Photo by Chris Newhall, 1984 (U.S. Geological Survey).

Voluminous pyroclastic flows on 15 June 1991 descended all sides of Mount Pinatubo in the Philippines. The flat, light-colored areas in the foreground are pyroclastic flow deposits that filled the Marella River valley on Pinatubo's SW flank to a depth of 200 m. The dark hill at the center was completely surrounded by pyroclastic flows that traveled 14 km down this valley.

Photo by Rick Hoblitt, 1991 (U.S. Geological Survey).

A pyroclastic flow on 23 June 1993 at Unzen volcano in southern Japan travels down the flanks of the volcano into the Senbongi residential district of Shimabara city. Pyroclastic flows had been occurring at Unzen since May 1991 as a result of partial collapse of the lava dome growing at the summit of Fugendake. This pyroclastic flow traveled 1 km through inhabited areas that had been evacuated since August 1991. One resident who had returned to watch his house burn was killed by a second pyroclastic flow.

Photo by Setsuya Nakada, 1993 (Kyushu University).

A sequence of pyroclastic surge deposits exposed in a sea cliff on Niijima, in the northern part of the Izu Islands of Japan. These cross-bedded layers were produced during repeated erosion and deposition by multiple pyroclastic surge events. The eruptions accompanied the formation of a lava dome at Mukaijima on the southern part of the island. The flat airfall deposits cap the exposure.

Photo by R.V. Fisher, 1979 (University of California Santa Barbara).

A pyroclastic flow deposit from the 1929 eruption of Komagatake volcano, on the northern Japanese island of Hokkaido, overlies a brown pre-eruption surface. The upper part of the deposit contains large pumice that lacks fine-grained material between the clasts and the underlying unit is enriched in fine-grained material. A geological hammer provides scale.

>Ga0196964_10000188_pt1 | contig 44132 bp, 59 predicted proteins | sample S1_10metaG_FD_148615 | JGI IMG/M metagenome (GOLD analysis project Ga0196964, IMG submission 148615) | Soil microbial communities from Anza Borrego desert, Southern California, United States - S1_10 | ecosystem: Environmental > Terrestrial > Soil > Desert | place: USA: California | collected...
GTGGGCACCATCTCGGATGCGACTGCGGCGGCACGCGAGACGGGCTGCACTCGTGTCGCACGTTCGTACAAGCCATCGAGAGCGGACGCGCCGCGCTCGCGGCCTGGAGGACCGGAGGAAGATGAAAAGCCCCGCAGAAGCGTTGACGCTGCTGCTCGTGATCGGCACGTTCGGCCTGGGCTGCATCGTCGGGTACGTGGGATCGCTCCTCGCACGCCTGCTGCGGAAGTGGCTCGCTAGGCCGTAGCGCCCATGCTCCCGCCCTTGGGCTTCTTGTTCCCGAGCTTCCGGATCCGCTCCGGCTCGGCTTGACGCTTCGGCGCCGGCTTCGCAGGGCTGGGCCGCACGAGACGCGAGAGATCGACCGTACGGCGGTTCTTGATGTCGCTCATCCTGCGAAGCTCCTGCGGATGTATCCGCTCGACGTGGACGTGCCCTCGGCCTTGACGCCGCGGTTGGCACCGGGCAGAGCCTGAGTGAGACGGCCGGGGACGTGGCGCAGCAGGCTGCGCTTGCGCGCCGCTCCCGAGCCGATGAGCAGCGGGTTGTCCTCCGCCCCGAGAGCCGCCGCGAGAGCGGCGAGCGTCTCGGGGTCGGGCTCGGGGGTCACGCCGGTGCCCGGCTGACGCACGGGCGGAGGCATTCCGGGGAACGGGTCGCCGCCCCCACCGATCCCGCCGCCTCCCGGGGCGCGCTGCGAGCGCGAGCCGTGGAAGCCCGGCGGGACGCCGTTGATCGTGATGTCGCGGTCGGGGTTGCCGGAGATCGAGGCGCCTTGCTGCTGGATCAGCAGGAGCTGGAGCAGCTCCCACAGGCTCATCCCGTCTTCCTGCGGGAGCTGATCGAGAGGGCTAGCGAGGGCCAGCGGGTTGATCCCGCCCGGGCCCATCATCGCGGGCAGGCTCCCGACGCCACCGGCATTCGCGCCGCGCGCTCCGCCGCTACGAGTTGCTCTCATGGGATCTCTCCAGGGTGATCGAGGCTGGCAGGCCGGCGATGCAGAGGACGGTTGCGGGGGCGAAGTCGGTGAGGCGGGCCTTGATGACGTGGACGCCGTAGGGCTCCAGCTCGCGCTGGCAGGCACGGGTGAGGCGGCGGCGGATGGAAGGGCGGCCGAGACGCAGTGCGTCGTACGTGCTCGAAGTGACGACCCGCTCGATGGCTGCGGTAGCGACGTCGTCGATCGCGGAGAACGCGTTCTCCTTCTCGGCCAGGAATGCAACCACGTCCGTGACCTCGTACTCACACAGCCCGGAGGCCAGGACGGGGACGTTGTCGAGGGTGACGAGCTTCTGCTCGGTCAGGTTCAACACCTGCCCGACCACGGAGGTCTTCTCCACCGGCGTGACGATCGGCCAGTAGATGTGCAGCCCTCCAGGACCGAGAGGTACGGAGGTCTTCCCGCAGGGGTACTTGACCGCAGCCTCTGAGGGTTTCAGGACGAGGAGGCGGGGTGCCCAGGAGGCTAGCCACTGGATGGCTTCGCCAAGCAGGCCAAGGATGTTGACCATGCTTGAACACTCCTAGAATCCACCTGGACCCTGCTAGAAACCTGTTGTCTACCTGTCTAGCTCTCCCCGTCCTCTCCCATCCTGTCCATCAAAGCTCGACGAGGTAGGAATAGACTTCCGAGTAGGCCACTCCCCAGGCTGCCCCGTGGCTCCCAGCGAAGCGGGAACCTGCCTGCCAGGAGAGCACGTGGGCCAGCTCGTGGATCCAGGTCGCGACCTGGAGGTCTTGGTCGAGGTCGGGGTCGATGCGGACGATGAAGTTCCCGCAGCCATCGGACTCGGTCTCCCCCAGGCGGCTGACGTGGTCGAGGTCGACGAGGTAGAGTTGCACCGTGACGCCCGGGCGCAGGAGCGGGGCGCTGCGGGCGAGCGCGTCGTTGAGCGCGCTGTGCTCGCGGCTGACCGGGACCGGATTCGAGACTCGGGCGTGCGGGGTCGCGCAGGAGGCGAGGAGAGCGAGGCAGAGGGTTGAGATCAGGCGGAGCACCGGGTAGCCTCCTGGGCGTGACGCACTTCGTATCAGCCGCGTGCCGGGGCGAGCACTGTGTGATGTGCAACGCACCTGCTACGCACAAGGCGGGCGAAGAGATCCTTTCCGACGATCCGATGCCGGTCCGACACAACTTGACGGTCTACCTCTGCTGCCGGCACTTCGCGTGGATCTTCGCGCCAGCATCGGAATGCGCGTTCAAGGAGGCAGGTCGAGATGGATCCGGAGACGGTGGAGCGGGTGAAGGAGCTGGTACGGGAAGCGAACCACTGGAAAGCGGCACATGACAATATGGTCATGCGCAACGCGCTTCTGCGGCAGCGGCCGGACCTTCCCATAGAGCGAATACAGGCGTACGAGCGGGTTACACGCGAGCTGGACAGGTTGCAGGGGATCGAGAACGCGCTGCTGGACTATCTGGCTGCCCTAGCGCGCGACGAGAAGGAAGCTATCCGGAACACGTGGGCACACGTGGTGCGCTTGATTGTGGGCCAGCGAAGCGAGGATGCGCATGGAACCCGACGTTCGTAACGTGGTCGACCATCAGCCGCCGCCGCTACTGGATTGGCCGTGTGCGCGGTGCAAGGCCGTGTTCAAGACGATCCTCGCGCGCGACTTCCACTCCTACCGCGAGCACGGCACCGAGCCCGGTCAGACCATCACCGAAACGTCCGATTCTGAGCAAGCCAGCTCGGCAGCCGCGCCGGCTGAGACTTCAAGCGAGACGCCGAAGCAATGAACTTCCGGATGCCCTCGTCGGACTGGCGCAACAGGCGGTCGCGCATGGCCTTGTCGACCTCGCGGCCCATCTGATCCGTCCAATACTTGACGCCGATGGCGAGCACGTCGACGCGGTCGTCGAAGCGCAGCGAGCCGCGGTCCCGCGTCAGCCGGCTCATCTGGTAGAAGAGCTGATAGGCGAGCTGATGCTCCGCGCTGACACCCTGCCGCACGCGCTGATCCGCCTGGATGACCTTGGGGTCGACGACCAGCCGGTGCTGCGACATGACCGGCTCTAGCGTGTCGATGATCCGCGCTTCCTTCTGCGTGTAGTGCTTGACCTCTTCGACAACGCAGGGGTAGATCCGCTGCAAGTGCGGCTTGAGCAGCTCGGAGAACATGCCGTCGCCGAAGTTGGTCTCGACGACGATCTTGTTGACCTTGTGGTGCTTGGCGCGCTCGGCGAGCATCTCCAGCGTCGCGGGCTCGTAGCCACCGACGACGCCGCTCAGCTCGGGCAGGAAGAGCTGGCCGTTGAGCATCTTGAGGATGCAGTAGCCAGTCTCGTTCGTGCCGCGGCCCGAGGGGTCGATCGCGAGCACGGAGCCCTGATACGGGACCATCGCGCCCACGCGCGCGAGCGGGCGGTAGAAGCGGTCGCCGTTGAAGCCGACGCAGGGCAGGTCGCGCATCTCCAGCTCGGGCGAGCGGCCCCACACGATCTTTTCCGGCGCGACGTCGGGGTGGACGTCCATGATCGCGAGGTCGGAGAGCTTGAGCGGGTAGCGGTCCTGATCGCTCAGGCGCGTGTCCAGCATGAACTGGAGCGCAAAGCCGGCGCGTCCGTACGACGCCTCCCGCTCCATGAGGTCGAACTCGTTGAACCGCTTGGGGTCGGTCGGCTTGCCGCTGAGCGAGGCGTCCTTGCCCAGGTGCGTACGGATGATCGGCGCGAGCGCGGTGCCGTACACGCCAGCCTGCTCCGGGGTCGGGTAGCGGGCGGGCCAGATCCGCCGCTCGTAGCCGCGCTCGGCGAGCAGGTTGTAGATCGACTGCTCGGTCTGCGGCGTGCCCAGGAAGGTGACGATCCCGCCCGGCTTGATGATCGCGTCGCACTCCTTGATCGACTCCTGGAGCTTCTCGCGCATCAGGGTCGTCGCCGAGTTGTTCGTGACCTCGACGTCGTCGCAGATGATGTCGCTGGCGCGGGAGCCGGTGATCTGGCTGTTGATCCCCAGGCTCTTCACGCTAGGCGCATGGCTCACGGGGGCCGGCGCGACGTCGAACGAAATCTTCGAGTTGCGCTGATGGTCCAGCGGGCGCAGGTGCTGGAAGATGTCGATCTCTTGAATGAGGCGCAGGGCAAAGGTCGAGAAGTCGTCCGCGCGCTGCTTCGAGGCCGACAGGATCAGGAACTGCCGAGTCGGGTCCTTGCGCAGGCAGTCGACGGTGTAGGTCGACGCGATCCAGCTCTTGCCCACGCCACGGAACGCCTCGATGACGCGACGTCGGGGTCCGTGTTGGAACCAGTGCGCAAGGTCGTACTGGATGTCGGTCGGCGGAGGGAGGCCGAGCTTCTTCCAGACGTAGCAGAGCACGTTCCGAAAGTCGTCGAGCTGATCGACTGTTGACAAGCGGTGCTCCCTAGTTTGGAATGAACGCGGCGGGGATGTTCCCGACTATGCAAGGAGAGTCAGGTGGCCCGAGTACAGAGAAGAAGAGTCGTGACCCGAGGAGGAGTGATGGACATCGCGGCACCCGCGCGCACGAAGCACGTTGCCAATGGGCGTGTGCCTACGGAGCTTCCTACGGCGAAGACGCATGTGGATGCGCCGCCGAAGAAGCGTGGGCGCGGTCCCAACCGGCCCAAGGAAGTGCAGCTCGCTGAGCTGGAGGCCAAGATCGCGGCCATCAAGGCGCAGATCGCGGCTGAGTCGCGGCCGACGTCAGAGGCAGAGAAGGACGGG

Photo by Shinji Takarada, 1992 (Geological Survey of Japan).

A pyroclastic flow travels down the north flank of Augustine volcano in Alaska on 30 March 1986, three days after the start of a five-month long eruption. An ash plume rises above the pyroclastic flow. As with many Augustine eruptions, early pyroclastic flows were pumice rich; later in the eruption block-and-ash flows were produced by collapse of a growing lava dome.

Photo by Betsy Yount, 1986 (Alaska Volcano Observatory, U.S. Geological Survey).

A volcanologist next to a 6-m-high block that was carried about 4 km down the north flank of Augustine volcano in Alaska during the 1976 eruption. Blocks of this size and larger are fragments of the summit lava dome that were carried within block-and-ash flows produced by periodic collapse of the growing dome. This photo was taken during a quiet phase of the 1986 eruption and shows the steaming summit lava dome.

Photo by Harry Glicken, 1986 (U.S. Geological Survey).

Volcanologist Jurgen Kienle holds a pumice clast at the toe of a 1986 pyroclastic flow deposit at Alaska's Augustine volcano. Thermal measurements more than 100 days after the eruption showed a maximum temperature of 525°C at a depth of 6 m. The flows traveled about 5 km from the summit and reached the sea on the N and NE coasts.

Photo by Lee Siebert, 1986 (Smithsonian Institution).